ST. PAUL, MINN. (January 30, 2020) – Today the U.S. Fish and Wildlife Service is expected to announce a proposed rule that eliminates the Migratory Bird Treaty Act's (MBTA) prohibition on the killing or "taking" of migratory birds from industrial activities, such as birds flying into uncovered oil pits or other predictable and avoidable killing – also known as “incidental take.” That policy change first appeared in a 2017 Department of the Interior legal opinion (M-37050), but with this rulemaking it would be cemented as an official regulation.
“This is incredibly concerning news for Minnesota’s birds,” said Rob Schultz, executive director of Audubon Minnesota. “Common Loons are just one of the hundreds of species of birds that are protected by the Migratory Bird Treaty Act (MBTA). The new rule, proposed by the Trump Administration, would cripple the MBTA and greatly limit punishment for careless perpetrators.”
This policy change has been denounced by 17 former Interior Department officials from administrations on both sides of the aisle and 500 organizations that are dedicated to conserving wildlife. The announcement comes at a time when a recent report in Science documented that North America has lost 3 billion birds since 1970, and an Audubon report found that two-thirds of North America’s birds are threatened by climate change.
Under the Trump administration's revised interpretation, the MBTA’s protections apply only to activities that purposefully kill birds, exempting all industrial hazards from enforcement. Any “incidental” death—no matter how inevitable, avoidable or devastating the impact on birds—becomes immune from enforcement under the law.
Audubon filed suit in May 2018 challenging that opinion. Eight states filed a similar suit in September 2018. In July 2019, the district court gave a greenlight for the lawsuit to advance. And this January, the U.S. House Natural Resources Committee voted to advance the Migratory Bird Protection Act, a bill that would counter this rollback and add new innovations to the century-old law.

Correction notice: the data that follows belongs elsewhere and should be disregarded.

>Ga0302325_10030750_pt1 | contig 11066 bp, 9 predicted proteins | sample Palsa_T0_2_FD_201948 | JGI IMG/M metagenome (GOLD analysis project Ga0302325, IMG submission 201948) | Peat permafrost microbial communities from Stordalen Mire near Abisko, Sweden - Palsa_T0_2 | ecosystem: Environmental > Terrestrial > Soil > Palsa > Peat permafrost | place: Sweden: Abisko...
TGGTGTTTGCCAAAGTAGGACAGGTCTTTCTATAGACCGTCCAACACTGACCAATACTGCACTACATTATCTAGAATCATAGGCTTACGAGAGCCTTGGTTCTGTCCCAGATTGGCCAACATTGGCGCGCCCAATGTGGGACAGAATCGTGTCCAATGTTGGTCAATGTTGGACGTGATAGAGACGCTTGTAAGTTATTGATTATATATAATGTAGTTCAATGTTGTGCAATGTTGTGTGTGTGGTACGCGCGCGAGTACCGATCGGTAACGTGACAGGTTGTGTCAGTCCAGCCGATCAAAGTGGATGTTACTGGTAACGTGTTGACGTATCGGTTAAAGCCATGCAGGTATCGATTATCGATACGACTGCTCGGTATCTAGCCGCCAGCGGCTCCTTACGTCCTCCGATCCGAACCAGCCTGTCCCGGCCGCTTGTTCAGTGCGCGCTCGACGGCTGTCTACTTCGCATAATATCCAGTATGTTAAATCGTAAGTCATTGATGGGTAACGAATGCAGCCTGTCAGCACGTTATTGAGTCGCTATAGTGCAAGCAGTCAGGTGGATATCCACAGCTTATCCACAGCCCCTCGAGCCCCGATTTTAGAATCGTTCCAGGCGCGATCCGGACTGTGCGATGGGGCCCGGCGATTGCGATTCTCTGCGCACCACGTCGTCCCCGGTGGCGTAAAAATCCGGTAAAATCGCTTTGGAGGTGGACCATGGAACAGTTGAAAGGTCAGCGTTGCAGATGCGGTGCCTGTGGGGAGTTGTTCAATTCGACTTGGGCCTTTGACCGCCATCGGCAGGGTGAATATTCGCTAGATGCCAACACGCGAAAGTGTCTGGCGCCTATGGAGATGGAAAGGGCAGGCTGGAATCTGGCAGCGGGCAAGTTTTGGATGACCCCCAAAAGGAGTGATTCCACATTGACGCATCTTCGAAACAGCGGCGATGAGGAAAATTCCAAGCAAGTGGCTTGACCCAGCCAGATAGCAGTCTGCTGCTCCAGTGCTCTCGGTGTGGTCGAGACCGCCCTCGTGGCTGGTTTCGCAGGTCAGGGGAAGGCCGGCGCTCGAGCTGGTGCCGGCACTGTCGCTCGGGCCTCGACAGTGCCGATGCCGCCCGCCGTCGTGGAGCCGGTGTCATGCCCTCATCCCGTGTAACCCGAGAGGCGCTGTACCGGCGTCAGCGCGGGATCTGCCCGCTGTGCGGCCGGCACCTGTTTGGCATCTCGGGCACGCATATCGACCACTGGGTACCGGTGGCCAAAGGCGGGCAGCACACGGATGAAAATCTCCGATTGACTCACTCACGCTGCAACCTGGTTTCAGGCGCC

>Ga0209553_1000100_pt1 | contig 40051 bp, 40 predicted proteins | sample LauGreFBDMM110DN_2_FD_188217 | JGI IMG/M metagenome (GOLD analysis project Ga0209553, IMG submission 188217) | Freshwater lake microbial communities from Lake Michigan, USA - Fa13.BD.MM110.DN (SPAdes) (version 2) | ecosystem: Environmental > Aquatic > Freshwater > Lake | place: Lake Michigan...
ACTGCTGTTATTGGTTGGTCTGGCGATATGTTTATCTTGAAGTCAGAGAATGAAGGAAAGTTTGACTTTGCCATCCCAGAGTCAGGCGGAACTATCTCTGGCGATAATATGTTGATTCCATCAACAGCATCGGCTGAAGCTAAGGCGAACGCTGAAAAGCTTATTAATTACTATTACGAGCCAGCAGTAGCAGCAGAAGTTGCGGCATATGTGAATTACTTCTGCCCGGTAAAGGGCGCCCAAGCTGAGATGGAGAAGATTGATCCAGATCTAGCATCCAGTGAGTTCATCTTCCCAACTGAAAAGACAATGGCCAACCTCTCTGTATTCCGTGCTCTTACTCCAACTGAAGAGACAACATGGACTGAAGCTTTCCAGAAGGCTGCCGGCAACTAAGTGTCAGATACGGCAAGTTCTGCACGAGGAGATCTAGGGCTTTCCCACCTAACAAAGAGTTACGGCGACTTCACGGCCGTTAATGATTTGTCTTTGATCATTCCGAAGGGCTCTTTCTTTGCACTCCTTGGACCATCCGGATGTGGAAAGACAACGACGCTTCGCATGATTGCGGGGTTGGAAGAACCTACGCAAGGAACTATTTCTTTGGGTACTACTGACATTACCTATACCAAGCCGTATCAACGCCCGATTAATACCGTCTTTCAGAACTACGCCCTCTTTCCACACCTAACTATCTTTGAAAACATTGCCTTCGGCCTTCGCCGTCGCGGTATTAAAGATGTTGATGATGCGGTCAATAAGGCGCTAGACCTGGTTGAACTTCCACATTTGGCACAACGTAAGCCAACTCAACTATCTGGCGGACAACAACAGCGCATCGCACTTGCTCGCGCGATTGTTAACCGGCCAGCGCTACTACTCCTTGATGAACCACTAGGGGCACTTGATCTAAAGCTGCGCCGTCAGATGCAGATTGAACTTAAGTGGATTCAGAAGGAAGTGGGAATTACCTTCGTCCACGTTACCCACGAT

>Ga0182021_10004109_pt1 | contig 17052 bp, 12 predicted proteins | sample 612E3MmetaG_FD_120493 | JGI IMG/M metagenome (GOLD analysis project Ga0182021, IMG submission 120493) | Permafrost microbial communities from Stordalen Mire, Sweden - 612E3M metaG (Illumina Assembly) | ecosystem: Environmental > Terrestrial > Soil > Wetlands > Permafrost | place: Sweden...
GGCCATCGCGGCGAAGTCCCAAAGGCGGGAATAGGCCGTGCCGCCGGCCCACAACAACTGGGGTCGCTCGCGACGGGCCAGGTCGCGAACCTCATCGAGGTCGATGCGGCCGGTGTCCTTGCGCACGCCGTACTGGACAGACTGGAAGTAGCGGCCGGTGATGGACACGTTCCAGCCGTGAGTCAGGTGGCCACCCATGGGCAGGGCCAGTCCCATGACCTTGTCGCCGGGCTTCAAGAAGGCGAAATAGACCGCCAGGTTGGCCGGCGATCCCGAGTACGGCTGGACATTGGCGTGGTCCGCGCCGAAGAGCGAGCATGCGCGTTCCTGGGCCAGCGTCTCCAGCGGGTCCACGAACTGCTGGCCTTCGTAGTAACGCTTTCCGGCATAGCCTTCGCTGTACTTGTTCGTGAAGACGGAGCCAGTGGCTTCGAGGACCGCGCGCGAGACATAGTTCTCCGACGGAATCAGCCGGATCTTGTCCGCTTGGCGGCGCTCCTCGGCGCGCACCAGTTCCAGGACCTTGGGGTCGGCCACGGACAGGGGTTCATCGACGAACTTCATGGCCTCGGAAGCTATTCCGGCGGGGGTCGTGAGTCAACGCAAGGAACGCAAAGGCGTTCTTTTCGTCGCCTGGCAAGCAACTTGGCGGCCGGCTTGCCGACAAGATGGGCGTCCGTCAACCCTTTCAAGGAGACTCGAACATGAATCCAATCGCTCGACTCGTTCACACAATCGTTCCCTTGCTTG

For decades, the U.S. Fish and Wildlife Service has worked with industry to advance common sense precautions like covering oil waste pits so birds don’t mistake them for safe ponds; insulating small sections of power lines so raptors don’t get electrocuted; siting wind farms away from bird migration routes and habitats. The law has also provided accountability and recovery after oil spills like the Deepwater Horizon. BP paid a $100 million MBTA fine for the death of an estimated one million birds, which is restoring habitat for birds impacted by the spill. Under this new policy, oil companies will be off the hook for any bird deaths under the law.
In 2018, in celebration of 100th anniversary of the Migratory Bird Treaty Act, more than 60 cities, counties or states passed proclamations in celebration of the MBTA’s success.
Facts and figures on industrial causes of bird mortality in the United States:
Power lines: Up to 64 million birds per year (Source: http://journals.plos.org/plosone/article?id=10.1371/journal.pone.0101565)
Communication towers: Up to 7 million birds per year (Source: http://journals.plos.org/plosone/article?id=10.1371/journal.pone.0034025)
Oil waste pits: 500,000 to 1 million birds per year (Source: http://www.ncbi.nlm.nih.gov/pubmed/16988870)
Oil spills: The 2010 Deepwater Horizon oil spill is estimated to have killed more than 1 million birds (http://www.audubon.org/news/more-one-million-birds-died-during-deepwater-horizon-disaster)
Policy and Engagement Manager